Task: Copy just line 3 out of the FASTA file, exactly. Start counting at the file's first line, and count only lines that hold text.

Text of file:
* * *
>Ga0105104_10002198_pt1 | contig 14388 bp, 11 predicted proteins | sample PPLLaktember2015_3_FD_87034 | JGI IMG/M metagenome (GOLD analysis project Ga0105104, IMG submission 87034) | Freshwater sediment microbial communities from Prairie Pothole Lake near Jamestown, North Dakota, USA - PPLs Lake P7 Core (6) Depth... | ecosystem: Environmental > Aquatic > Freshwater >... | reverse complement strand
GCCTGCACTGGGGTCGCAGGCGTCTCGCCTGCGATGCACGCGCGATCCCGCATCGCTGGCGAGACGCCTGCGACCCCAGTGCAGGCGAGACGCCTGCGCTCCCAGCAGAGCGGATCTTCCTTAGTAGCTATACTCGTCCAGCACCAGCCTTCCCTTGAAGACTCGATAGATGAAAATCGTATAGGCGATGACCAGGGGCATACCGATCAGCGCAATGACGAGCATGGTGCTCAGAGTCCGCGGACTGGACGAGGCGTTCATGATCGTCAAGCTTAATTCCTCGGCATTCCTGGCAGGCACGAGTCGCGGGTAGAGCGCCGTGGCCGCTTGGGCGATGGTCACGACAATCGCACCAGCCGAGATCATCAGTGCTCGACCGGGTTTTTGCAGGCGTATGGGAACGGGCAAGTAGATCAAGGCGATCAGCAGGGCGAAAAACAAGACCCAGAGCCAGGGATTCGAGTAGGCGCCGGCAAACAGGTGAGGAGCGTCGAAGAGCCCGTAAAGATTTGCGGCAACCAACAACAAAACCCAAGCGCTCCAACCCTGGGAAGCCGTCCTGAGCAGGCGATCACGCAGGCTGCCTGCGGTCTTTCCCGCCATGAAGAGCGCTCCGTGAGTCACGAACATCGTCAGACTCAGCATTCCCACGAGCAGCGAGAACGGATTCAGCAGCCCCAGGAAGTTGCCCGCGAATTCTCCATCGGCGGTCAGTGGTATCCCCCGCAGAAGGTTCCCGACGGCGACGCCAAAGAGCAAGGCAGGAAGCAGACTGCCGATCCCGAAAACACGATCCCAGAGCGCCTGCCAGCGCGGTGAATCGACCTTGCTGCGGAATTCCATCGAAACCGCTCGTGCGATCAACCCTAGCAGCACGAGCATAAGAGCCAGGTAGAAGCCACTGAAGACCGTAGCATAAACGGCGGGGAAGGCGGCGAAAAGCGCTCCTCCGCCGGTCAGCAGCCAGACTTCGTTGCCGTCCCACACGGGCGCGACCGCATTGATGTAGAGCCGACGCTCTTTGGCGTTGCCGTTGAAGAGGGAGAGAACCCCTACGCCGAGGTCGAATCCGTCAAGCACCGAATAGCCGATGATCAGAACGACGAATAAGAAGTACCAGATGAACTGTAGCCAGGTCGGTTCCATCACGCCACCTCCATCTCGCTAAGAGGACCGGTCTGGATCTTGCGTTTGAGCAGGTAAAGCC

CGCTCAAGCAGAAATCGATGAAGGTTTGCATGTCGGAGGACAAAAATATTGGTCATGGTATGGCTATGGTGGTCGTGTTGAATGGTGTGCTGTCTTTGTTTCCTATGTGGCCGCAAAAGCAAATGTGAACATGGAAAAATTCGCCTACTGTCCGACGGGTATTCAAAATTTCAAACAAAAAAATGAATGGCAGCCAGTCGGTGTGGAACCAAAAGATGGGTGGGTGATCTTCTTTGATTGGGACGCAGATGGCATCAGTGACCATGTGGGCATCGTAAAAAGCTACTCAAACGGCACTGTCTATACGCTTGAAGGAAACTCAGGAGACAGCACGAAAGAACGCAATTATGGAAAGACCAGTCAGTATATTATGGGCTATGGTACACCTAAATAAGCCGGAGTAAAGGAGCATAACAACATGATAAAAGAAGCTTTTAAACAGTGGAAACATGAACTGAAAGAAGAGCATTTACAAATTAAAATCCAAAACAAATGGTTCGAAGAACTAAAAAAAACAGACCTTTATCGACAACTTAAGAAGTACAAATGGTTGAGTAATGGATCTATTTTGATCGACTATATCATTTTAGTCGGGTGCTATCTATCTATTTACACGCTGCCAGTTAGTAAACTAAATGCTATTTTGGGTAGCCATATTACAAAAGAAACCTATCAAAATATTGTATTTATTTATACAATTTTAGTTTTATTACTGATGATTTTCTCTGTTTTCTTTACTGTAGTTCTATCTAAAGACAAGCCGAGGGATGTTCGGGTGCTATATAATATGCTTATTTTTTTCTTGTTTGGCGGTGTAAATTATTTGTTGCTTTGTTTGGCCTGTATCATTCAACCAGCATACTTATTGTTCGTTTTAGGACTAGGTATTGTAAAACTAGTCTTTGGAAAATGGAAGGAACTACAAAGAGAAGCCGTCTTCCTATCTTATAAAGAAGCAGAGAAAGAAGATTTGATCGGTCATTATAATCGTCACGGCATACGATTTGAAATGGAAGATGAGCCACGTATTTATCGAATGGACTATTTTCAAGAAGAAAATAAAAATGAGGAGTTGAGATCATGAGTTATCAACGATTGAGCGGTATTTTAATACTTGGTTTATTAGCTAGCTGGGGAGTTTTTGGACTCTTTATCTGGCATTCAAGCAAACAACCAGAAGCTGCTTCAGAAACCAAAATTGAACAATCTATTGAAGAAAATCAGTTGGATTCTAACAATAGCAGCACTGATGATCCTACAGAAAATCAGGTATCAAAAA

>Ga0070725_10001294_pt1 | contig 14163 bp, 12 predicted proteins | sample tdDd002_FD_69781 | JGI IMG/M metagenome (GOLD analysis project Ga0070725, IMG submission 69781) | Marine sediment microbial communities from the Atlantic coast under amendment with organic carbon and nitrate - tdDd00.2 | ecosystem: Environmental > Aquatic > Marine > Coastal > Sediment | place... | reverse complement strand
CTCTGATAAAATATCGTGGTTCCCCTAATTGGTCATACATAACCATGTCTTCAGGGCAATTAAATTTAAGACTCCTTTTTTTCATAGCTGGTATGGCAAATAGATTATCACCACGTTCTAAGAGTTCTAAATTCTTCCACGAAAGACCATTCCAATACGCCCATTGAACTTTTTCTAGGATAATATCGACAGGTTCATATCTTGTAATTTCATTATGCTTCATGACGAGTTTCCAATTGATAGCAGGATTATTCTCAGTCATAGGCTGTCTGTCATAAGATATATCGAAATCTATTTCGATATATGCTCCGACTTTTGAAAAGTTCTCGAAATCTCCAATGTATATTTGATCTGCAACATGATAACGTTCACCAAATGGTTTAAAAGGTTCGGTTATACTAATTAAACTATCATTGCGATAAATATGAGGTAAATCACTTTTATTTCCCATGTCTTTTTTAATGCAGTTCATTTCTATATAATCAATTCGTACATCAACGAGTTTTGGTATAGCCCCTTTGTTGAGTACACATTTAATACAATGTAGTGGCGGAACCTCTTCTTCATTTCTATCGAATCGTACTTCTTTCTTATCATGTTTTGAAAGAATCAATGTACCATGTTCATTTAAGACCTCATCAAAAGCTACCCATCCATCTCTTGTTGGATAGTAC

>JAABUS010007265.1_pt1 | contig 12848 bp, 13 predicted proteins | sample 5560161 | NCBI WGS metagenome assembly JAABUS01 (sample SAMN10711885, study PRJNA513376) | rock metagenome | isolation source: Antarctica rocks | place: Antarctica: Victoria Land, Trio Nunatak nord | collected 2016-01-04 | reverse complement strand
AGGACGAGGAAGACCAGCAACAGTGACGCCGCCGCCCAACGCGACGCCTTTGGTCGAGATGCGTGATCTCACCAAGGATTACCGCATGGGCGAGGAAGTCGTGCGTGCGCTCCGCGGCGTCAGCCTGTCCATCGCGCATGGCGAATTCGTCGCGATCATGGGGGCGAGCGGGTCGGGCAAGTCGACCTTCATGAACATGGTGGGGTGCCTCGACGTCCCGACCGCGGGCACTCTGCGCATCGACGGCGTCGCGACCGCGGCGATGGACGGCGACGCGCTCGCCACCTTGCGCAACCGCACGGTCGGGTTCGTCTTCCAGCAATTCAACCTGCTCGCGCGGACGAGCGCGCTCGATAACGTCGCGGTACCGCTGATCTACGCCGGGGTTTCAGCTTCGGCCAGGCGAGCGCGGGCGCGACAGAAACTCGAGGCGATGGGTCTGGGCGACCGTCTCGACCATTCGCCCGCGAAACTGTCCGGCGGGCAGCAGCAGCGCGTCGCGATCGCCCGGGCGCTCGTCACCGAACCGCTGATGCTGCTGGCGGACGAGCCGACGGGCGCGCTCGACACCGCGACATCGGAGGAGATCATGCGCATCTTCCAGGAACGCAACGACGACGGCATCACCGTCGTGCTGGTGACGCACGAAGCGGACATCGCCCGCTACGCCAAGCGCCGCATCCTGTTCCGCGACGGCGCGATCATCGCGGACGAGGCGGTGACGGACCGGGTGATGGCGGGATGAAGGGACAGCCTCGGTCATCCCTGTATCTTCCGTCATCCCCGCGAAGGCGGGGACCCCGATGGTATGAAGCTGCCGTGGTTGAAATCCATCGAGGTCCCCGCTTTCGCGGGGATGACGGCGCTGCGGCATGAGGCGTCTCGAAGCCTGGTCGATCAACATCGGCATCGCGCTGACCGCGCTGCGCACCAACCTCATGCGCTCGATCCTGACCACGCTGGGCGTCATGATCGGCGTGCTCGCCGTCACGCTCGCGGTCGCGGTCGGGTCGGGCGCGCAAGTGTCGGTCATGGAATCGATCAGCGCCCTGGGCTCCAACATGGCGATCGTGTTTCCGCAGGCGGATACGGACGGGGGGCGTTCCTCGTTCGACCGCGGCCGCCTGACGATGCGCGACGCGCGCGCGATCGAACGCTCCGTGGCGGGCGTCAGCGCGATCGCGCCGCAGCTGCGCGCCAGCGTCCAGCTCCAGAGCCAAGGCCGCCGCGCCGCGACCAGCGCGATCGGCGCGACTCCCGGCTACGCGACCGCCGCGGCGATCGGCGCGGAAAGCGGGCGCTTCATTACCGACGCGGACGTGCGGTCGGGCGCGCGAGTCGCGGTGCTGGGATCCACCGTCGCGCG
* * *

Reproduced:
CGCTCAAGCAGAAATCGATGAAGGTTTGCATGTCGGAGGACAAAAATATTGGTCATGGTATGGCTATGGTGGTCGTGTTGAATGGTGTGCTGTCTTTGTTTCCTATGTGGCCGCAAAAGCAAATGTGAACATGGAAAAATTCGCCTACTGTCCGACGGGTATTCAAAATTTCAAACAAAAAAATGAATGGCAGCCAGTCGGTGTGGAACCAAAAGATGGGTGGGTGATCTTCTTTGATTGGGACGCAGATGGCATCAGTGACCATGTGGGCATCGTAAAAAGCTACTCAAACGGCACTGTCTATACGCTTGAAGGAAACTCAGGAGACAGCACGAAAGAACGCAATTATGGAAAGACCAGTCAGTATATTATGGGCTATGGTACACCTAAATAAGCCGGAGTAAAGGAGCATAACAACATGATAAAAGAAGCTTTTAAACAGTGGAAACATGAACTGAAAGAAGAGCATTTACAAATTAAAATCCAAAACAAATGGTTCGAAGAACTAAAAAAAACAGACCTTTATCGACAACTTAAGAAGTACAAATGGTTGAGTAATGGATCTATTTTGATCGACTATATCATTTTAGTCGGGTGCTATCTATCTATTTACACGCTGCCAGTTAGTAAACTAAATGCTATTTTGGGTAGCCATATTACAAAAGAAACCTATCAAAATATTGTATTTATTTATACAATTTTAGTTTTATTACTGATGATTTTCTCTGTTTTCTTTACTGTAGTTCTATCTAAAGACAAGCCGAGGGATGTTCGGGTGCTATATAATATGCTTATTTTTTTCTTGTTTGGCGGTGTAAATTATTTGTTGCTTTGTTTGGCCTGTATCATTCAACCAGCATACTTATTGTTCGTTTTAGGACTAGGTATTGTAAAACTAGTCTTTGGAAAATGGAAGGAACTACAAAGAGAAGCCGTCTTCCTATCTTATAAAGAAGCAGAGAAAGAAGATTTGATCGGTCATTATAATCGTCACGGCATACGATTTGAAATGGAAGATGAGCCACGTATTTATCGAATGGACTATTTTCAAGAAGAAAATAAAAATGAGGAGTTGAGATCATGAGTTATCAACGATTGAGCGGTATTTTAATACTTGGTTTATTAGCTAGCTGGGGAGTTTTTGGACTCTTTATCTGGCATTCAAGCAAACAACCAGAAGCTGCTTCAGAAACCAAAATTGAACAATCTATTGAAGAAAATCAGTTGGATTCTAACAATAGCAGCACTGATGATCCTACAGAAAATCAGGTATCAAAAA